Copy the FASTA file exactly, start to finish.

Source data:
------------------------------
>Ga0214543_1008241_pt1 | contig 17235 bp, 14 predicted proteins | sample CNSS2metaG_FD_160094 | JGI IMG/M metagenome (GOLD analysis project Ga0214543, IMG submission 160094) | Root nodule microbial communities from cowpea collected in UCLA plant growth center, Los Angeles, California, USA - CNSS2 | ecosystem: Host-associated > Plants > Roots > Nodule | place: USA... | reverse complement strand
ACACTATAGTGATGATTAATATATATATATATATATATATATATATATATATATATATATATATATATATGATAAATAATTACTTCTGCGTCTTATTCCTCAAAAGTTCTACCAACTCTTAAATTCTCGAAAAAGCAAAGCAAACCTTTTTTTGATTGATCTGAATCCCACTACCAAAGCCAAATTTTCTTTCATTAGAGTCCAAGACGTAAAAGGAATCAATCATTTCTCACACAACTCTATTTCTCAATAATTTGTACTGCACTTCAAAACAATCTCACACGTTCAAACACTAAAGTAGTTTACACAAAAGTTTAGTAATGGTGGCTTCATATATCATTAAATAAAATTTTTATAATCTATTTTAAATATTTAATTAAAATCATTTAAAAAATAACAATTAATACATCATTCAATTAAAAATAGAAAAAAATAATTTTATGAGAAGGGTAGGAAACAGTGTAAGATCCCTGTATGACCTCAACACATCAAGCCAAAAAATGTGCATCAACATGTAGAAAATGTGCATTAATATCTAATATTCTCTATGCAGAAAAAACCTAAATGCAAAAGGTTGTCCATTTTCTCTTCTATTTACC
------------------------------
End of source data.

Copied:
>Ga0214543_1008241_pt1 | contig 17235 bp, 14 predicted proteins | sample CNSS2metaG_FD_160094 | JGI IMG/M metagenome (GOLD analysis project Ga0214543, IMG submission 160094) | Root nodule microbial communities from cowpea collected in UCLA plant growth center, Los Angeles, California, USA - CNSS2 | ecosystem: Host-associated > Plants > Roots > Nodule | place: USA... | reverse complement strand
ACACTATAGTGATGATTAATATATATATATATATATATATATATATATATATATATATATATATATATATGATAAATAATTACTTCTGCGTCTTATTCCTCAAAAGTTCTACCAACTCTTAAATTCTCGAAAAAGCAAAGCAAACCTTTTTTTGATTGATCTGAATCCCACTACCAAAGCCAAATTTTCTTTCATTAGAGTCCAAGACGTAAAAGGAATCAATCATTTCTCACACAACTCTATTTCTCAATAATTTGTACTGCACTTCAAAACAATCTCACACGTTCAAACACTAAAGTAGTTTACACAAAAGTTTAGTAATGGTGGCTTCATATATCATTAAATAAAATTTTTATAATCTATTTTAAATATTTAATTAAAATCATTTAAAAAATAACAATTAATACATCATTCAATTAAAAATAGAAAAAAATAATTTTATGAGAAGGGTAGGAAACAGTGTAAGATCCCTGTATGACCTCAACACATCAAGCCAAAAAATGTGCATCAACATGTAGAAAATGTGCATTAATATCTAATATTCTCTATGCAGAAAAAACCTAAATGCAAAAGGTTGTCCATTTTCTCTTCTATTTACC